Aug 18

Today’s News 18th August 2017

  • The Death Of A Nation

    Authored by James George Jatras via The Strategic Culture Foundation,

    Every living nation needs symbols. They tell us who we are as one people, in what we believe, and on what basis we organize our common life.

    This fact seems to be very clear to the current leadership in Russia, particularly to President Vladimir Putin, in restoring and reunifying a country rent by three generations of Red and White enmity to achieve a national synthesis. With regard to things spiritual, this meant first of all the world-historic reunification of the Russian Orthodox Church, between the Moscow Patriarchate and the New York-based Russian Orthodox Church Outside of Russia. It also meant the rebuilding of the Cathedral of Christ the Savior dynamited by the communists 1931, not coincidentally the recent target for desecration by degenerates hailed by western «democracy» advocates.

    Civic and military symbols matter as well. After 1991 there were those who wanted landmarks of the communist era to be ruthlessly expunged the way the Bolsheviks had themselves sought (in Solzhenitsyn’s description) to rub off the age-old face of Russia and to replace it with a new, ersatz Soviet image. Instead, wisdom prevailed. The national anthem adopted in 2001 retains the Soviet melody but with new lyrics (written by Sergey Mikhalkov, who with Gabriel El-Registan had penned the original lyrics in 1944!) – Lenin and Stalin are out, God is in. The old capital is again Saint Petersburg, but the surrounding district still bears the name Leningrad. The red star marks Russia’s military aircraft and vehicles, while the blue Saint Andrew’s cross flies over the fleet. The red stars likewise are still atop the Kremlin towers while the Smolensk icon of Christ once again graces the Savior Gate. The red banner that was hoisted triumphantly on the Reichstag in 1945 is carried on Victory Day. The remains of exiled White commanders like Anton Denikin and Vladimir Kappel were repatriated and reburied at home with honor.

    I may be wrong, but I would like to think that perhaps Russia took a lesson from what until recently had been the American example. In his Second Inaugural Address in March 1865, as the «brothers’ war« was drawing to a close, Abraham Lincoln spoke of the need to «bind up the nation’s wounds». In striving to do so, nothing was more important than our honoring the heroes of both the Blue and the Gray, perhaps most poignantly demonstrated decades later in the veterans’ reunions at Gettysburg. «Unconditional Surrender» Grant and «Marse Bobby» Lee, «Uncle Billy» Sherman and «Stonewall» Jackson, naval legends David «Damn the torpedoes» Farragut and Raphael «Nelson of the Confederacy» Semmes, cavalrymen «Fightin’ Phil» Sheridan and J.E.B. Stuart, and many, many others – these names belong to all of us. As Americans.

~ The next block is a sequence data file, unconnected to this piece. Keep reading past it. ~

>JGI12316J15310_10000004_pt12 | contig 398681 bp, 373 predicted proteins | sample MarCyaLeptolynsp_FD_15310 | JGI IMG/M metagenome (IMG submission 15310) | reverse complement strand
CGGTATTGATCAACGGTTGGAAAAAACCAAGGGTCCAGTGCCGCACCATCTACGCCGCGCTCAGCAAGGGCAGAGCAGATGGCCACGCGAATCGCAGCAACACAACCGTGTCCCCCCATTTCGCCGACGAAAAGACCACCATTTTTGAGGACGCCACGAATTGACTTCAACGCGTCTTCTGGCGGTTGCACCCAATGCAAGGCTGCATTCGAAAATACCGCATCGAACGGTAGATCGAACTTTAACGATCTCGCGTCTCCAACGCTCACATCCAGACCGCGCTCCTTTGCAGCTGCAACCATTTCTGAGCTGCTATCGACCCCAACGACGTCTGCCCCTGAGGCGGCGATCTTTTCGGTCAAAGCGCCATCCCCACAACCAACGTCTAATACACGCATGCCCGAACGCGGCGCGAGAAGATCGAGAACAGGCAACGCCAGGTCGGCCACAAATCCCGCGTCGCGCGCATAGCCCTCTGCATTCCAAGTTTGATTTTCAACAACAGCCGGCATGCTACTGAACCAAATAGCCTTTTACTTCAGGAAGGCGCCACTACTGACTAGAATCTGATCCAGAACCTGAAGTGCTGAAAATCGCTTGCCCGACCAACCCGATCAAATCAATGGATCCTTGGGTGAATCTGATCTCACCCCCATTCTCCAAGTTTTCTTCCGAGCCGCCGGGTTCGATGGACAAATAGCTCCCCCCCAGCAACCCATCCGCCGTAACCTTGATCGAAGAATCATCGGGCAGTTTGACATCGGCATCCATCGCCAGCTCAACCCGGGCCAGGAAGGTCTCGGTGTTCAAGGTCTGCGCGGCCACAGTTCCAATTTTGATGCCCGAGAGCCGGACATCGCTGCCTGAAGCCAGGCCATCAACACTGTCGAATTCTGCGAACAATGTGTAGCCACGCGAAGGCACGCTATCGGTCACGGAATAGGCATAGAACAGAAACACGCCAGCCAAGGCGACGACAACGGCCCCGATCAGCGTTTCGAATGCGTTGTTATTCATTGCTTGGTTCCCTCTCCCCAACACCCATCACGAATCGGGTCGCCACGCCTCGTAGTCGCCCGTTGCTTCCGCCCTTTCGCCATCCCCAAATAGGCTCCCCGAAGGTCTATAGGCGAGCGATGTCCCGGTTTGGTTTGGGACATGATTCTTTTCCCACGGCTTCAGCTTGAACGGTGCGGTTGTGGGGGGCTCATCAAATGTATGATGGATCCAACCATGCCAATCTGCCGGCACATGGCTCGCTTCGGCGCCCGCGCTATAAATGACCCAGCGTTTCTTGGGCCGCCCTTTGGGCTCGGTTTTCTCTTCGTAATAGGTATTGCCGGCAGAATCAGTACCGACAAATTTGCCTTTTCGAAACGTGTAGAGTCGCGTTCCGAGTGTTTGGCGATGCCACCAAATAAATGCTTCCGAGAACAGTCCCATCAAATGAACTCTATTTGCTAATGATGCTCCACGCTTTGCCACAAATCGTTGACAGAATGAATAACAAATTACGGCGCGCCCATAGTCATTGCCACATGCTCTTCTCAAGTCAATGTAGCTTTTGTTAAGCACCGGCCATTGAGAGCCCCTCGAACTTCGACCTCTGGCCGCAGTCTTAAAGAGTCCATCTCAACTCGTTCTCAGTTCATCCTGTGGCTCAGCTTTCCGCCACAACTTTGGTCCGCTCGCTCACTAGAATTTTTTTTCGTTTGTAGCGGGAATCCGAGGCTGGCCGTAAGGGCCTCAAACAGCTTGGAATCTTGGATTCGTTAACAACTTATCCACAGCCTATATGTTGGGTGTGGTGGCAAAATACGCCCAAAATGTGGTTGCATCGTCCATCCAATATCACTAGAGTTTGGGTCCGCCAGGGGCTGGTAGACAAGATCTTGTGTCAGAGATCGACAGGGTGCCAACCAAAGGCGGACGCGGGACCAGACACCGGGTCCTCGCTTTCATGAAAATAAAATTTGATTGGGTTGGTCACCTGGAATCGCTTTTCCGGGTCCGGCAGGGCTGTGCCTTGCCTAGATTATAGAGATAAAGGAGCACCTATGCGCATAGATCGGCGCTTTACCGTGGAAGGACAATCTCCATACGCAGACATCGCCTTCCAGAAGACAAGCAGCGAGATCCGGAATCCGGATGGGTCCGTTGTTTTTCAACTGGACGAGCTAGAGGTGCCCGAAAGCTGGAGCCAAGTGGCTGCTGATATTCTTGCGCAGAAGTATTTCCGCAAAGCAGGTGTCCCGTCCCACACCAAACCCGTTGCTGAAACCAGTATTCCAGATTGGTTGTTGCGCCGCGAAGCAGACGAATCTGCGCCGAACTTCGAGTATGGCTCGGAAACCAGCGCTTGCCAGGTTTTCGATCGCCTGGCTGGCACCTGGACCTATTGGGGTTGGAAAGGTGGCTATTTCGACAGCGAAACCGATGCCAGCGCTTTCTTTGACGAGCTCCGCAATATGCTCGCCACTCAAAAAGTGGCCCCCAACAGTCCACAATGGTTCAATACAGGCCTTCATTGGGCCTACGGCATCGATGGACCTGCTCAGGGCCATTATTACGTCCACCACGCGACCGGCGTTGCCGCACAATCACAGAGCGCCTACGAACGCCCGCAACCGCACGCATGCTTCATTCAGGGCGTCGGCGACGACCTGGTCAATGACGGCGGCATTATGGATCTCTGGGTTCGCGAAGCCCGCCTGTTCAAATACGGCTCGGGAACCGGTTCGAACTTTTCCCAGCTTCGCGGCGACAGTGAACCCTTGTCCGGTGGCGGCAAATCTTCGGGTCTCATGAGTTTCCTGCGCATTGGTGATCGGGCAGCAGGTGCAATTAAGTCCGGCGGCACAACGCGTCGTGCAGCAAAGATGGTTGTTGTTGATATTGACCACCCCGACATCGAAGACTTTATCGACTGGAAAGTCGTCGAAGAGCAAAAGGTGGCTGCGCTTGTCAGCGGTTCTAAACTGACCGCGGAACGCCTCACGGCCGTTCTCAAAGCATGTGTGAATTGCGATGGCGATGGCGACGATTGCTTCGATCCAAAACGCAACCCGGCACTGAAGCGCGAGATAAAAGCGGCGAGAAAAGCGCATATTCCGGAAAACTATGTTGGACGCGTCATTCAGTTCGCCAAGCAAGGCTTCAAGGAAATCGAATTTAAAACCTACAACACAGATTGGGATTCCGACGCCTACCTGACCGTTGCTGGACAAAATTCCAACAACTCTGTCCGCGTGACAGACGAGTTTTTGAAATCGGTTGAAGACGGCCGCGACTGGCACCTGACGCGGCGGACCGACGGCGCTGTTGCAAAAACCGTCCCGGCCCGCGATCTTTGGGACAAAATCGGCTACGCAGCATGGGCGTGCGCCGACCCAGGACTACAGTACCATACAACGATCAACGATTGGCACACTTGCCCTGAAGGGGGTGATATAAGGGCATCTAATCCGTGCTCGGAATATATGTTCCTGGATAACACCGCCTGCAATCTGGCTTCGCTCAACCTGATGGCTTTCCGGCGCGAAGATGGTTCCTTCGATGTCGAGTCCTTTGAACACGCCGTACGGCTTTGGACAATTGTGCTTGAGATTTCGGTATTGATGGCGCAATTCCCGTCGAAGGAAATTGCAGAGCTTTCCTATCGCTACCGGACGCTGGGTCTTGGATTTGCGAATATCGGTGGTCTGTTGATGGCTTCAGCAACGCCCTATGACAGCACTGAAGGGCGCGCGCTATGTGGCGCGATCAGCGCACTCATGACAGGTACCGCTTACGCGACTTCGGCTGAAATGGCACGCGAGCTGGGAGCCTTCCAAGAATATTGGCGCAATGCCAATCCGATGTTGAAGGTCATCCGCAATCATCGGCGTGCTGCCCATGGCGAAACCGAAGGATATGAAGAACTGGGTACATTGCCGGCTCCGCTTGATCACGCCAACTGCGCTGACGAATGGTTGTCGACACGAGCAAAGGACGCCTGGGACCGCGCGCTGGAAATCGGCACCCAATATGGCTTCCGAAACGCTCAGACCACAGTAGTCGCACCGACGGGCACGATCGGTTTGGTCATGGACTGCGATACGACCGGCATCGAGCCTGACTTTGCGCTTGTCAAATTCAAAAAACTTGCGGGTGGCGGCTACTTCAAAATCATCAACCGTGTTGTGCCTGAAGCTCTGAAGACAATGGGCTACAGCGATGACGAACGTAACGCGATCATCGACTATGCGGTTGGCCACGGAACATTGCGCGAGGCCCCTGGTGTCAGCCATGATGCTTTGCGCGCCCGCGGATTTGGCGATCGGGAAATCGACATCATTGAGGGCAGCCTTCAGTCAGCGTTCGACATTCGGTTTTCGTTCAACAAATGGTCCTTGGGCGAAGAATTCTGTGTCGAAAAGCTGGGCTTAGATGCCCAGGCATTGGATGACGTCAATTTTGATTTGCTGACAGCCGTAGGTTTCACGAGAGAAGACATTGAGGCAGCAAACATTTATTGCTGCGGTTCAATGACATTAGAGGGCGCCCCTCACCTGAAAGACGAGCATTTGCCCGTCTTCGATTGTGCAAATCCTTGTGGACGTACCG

To say this is not to avoid the centrality of slavery in the southerners’ attempted secession or to address the constitutional question of whether they were legally entitled to do so. (Maybe California will have better luck heading for the exit. ¡Adios, amigos!) Nor does it sugarcoat white southerners’ perception of Reconstruction as a hostile, armed occupation or of the institution of Jim Crow racial segregation after federal troops were withdrawn and the Democratic Party assumed power. But the fact is that the mythos of North-South reconciliation in a reunited American nation was a foundation of our becoming an economic giant by the late 19th century, a world power at the beginning of the 20th (at the expense of the decrepit Spanish empire, with the celebrated military participation of former Confederates), and a dominant power after two victorious world wars.